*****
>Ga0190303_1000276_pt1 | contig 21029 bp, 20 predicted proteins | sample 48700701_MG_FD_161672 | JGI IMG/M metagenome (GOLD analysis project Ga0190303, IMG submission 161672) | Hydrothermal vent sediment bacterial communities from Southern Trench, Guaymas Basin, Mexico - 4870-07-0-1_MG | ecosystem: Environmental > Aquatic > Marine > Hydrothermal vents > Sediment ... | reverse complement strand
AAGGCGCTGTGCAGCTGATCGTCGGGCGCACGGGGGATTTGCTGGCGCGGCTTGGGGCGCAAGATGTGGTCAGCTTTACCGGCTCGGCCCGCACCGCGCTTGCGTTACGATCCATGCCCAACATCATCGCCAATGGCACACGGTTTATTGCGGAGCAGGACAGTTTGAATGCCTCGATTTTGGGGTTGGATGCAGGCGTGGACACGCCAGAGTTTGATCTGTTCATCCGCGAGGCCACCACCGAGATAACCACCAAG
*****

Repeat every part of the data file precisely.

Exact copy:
>Ga0190303_1000276_pt1 | contig 21029 bp, 20 predicted proteins | sample 48700701_MG_FD_161672 | JGI IMG/M metagenome (GOLD analysis project Ga0190303, IMG submission 161672) | Hydrothermal vent sediment bacterial communities from Southern Trench, Guaymas Basin, Mexico - 4870-07-0-1_MG | ecosystem: Environmental > Aquatic > Marine > Hydrothermal vents > Sediment ... | reverse complement strand
AAGGCGCTGTGCAGCTGATCGTCGGGCGCACGGGGGATTTGCTGGCGCGGCTTGGGGCGCAAGATGTGGTCAGCTTTACCGGCTCGGCCCGCACCGCGCTTGCGTTACGATCCATGCCCAACATCATCGCCAATGGCACACGGTTTATTGCGGAGCAGGACAGTTTGAATGCCTCGATTTTGGGGTTGGATGCAGGCGTGGACACGCCAGAGTTTGATCTGTTCATCCGCGAGGCCACCACCGAGATAACCACCAAG